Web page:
Prejudice is defined as the affective or evaluative component of the tripartite attitude structure of social bias. As such, prejudice consists of the emotional reaction evoked by social group members, is informed by the cognitive component or stereotype held about the perceived social group, and predicts the discrimination or behavior exhibited toward the group members. Prejudice as a concept has interested social scientists since World War II (1939–1945). The Holocaust drove a number of Jewish psychologists from Europe to the United States, where they initiated relevant research on conformity, obedience, aggression, and prejudice.
Prejudice initially had been considered simple animosity or negative affect toward out-groups. However, beginning with Gordon Allport’s The Nature of Prejudice (1954), social scientists began to analyze the psychological construct in a more nuanced, differentiated manner. As a result, prejudice is now viewed as more than simple animosity. Led by Allport’s influential work, social psychologists in the late 1990s and early 2000s posited various intergroup emotion models to predict the types of prejudice elicited by different types of out-groups. These theories borrowed from work across the social sciences, including political science, economics, and evolutionary psychology. The gist of the models was that when we encounter an out-group member, an initial threat appraisal is based on his or her perceived social category. For instance, Susan Fiske and colleagues’ Stereotype Content Model argues that the interaction of perceived warmth (good or ill intention) and competence (ability to enact the intention) predict four types of emotional prejudices evoked by the out-group member. These models therefore allow for ambivalent emotions (e.g., pity, envy) beyond a simple like-dislike (e.g., pride, contempt) dimension, and, as a result, have allowed the landscape of prejudice to become much more detailed and comprehensive.
Prejudice occupies a dual-process model of attitude processes. Attitudes comprise the evaluations of attitude-objects, and research in the 1990s unearthed the central insight that attitudes include both an explicit and implicit component. The explicit component is the easily self-reported attitude in conscious awareness. The implicit component is often hidden from our consciousness, but does inform unintentional responses to out-groups. Moreover, the implicit attitude results from learned associations picked up from social environments. Prejudice is therefore thought to have an implicit and explicit component.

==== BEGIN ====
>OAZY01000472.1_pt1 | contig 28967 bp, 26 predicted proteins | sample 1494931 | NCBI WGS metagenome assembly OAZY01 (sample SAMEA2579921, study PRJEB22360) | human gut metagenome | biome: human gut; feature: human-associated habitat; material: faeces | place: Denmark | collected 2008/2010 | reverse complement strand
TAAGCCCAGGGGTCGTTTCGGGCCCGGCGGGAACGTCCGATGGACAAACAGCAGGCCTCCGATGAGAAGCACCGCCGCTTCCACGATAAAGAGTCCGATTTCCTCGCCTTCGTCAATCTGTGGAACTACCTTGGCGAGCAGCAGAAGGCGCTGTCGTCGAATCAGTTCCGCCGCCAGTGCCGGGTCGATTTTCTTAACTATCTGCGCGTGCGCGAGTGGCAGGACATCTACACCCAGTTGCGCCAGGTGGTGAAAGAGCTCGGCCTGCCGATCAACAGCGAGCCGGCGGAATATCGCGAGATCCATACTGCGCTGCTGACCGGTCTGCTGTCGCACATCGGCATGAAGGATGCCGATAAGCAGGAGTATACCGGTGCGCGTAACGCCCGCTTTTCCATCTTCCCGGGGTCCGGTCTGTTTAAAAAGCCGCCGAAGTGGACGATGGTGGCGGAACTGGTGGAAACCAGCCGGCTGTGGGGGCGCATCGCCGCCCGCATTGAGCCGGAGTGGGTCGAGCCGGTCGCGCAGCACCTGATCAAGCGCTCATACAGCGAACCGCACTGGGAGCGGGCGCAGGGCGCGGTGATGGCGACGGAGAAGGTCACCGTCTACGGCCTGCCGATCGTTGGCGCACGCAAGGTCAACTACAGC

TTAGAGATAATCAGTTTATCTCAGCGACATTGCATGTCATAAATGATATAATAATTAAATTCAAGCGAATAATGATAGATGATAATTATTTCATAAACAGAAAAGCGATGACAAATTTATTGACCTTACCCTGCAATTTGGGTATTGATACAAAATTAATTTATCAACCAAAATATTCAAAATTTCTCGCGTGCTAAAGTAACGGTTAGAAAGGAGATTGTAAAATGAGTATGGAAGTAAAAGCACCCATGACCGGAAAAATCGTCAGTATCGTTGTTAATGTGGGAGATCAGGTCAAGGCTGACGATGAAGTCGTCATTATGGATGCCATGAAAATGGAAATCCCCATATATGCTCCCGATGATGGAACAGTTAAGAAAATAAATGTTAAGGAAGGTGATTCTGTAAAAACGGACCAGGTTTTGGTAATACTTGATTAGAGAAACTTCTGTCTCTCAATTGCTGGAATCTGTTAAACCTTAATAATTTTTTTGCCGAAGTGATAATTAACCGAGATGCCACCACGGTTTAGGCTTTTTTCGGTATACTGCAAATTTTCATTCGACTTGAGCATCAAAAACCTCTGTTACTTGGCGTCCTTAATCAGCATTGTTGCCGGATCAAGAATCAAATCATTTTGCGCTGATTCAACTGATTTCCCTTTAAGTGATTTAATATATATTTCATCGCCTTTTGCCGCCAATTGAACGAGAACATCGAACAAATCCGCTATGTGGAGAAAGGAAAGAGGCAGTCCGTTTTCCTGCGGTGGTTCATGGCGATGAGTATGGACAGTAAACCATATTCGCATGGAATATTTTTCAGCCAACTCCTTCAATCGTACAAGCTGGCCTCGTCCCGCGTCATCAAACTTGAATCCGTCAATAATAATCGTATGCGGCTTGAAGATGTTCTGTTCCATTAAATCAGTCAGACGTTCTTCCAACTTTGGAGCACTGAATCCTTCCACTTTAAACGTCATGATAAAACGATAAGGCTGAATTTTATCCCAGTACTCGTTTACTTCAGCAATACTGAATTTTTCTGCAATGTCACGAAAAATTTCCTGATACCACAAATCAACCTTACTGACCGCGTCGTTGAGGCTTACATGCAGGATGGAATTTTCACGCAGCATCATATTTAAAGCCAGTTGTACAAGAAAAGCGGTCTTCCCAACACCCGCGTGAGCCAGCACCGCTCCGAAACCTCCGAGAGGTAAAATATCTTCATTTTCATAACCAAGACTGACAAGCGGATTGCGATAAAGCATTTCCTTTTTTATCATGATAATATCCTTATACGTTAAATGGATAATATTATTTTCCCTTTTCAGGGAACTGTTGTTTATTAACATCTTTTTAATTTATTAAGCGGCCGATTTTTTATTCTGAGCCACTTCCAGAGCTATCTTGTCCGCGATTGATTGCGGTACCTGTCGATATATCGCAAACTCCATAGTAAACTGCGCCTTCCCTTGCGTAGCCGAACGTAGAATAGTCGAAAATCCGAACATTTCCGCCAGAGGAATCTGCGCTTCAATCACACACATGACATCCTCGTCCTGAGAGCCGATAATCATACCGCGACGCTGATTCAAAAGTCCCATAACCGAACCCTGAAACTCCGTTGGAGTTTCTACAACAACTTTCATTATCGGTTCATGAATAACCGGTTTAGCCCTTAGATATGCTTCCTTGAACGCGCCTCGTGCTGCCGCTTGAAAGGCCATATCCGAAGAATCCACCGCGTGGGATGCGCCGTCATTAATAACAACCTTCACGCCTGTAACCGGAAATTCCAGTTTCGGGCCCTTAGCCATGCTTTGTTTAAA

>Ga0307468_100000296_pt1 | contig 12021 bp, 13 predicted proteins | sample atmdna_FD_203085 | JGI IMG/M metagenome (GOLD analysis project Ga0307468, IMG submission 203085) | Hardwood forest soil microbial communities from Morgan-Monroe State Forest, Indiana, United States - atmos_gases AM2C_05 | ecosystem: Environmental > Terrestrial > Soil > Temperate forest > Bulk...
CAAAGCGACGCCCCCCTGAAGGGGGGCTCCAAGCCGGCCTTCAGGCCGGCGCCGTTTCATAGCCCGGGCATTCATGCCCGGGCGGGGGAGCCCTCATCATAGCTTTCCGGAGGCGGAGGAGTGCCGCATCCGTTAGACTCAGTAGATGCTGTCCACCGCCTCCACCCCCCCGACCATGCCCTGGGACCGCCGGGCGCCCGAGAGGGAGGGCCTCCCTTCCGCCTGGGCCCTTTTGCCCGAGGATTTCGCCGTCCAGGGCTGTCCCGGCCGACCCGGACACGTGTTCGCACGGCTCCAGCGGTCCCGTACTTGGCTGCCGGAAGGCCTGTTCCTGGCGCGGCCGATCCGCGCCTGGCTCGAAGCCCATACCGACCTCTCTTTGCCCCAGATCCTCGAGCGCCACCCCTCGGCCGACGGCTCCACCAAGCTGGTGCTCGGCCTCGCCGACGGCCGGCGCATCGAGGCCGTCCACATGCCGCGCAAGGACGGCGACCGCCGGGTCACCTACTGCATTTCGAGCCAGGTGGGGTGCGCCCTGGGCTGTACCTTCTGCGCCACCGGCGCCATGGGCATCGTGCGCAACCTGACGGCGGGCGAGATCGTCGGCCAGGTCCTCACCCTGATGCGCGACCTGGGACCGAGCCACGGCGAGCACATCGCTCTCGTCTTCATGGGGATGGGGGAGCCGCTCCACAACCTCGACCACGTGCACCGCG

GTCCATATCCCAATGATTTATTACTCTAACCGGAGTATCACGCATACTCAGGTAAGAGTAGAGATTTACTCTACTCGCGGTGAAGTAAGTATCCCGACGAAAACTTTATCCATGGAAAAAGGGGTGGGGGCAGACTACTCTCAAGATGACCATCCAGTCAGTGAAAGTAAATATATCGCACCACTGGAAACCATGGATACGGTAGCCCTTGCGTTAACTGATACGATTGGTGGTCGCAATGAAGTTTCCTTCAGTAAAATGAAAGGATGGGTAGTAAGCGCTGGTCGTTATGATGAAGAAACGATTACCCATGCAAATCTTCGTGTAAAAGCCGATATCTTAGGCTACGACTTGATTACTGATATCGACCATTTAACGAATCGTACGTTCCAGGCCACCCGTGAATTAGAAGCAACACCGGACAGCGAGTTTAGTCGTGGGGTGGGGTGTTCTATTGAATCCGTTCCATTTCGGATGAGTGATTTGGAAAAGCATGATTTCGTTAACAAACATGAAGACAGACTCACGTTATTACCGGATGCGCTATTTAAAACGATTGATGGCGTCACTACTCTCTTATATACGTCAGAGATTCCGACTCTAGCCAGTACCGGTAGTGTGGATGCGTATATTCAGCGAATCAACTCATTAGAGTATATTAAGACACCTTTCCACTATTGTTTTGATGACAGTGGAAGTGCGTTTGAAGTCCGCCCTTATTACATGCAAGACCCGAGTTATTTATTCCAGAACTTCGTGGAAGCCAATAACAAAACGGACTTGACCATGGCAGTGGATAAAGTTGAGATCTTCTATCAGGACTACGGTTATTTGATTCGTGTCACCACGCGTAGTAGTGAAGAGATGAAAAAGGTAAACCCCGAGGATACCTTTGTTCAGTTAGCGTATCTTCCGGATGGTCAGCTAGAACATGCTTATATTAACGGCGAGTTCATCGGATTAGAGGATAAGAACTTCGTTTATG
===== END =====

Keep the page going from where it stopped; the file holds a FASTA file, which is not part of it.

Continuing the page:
A dispute followed the adoption of this dual-process framework, and the field of prejudice serves as a primary battleground. The conflict involves whether one’s implicit attitude is really an attitude, and if it is, is it the same as one’s explicit attitude? For instance, one may hold egalitarian beliefs about social groups and as a result, not report any prejudiced feelings toward a certain social group. However, one’s implicit attitude is informed by the society one inhabits, and a stronger association between a group and negativity may lie deep in one’s unconscious. Hence, even though one does not explicitly hold any prejudiced attitudes, one’s implicit beliefs may contradict this position.
Nevertheless, prejudice continues to be conceived in lay terms as simple animosity—a conception that makes it a taboo topic. The advent of the civil rights movement of the 1960s changed the social norm against prejudice, and expressing overtly prejudiced attitudes slowly became unacceptable, particularly to members of minority racial and ethnic groups. This norm change did not eliminate these prejudices, however; to the contrary: Institutional imbalances alone point to continued bias. Instead, social scientists argued that prejudiced attitudes are now more often held implicitly, adding more fire to the dual-process debate.
This antiprejudice social norm’s demands persist today, preventing social science researchers from measuring prejudice simply by self-report. As a result, researchers tend to use subtle, indirect measures. For instance, instruments such as David Sears’s and John McConahay’s Modern Racism Scale assesses prejudiced attitudes toward black Americans via indirect questions that ask participants to make judgments about concerns related to disadvantaged minorities. The scale also has a component that measures traditional, “old-fashioned” blatant prejudice, as well as the modern, subtle component described above. This scale correlates with antiminority voting, among other behaviors.
Conceiving of prejudice in a dual-process framework also has led to the creation of implicit measures of prejudice. These measures test the strength of association between the attitude-object and negative constructs. The most popular such measure, the Implicit Association Test (IAT) developed by Anthony Greenwald and Mahzarin Banaji, uses reaction times to detect differences between the strength of prejudiced and unprejudiced associations. The test asks participants to categorize a prompt (either a word or a picture of a face) in the middle of a computer screen to either the left or the right category. In some trials one side is positive valence, the other negative, and in others, one represents a social category (black people) and the other another (white people). After several trials, valence and social category are both represented on either side (white-positive on one, black-negative on the other side) and the speed of categorization is assessed. These congruent trials are subtracted from incongruent trials where the opposite pairings are represented. A resulting faster time categorizing white-positive and black-negative pairings indicates that the association between the opposite pairings is more difficult for participants to make and thus, people show an implicit association, for example, between black and bad, white and good. The score on the IAT predicts a number of related phenomena such as nonverbal behavior in an interracial interaction, discrimination against out-groups, location on a liberal-conservative continuum, support for antidiscrimination policies such as affirmative action, and even neural activity in brain regions associated with negative affect (disgust and fear in particular).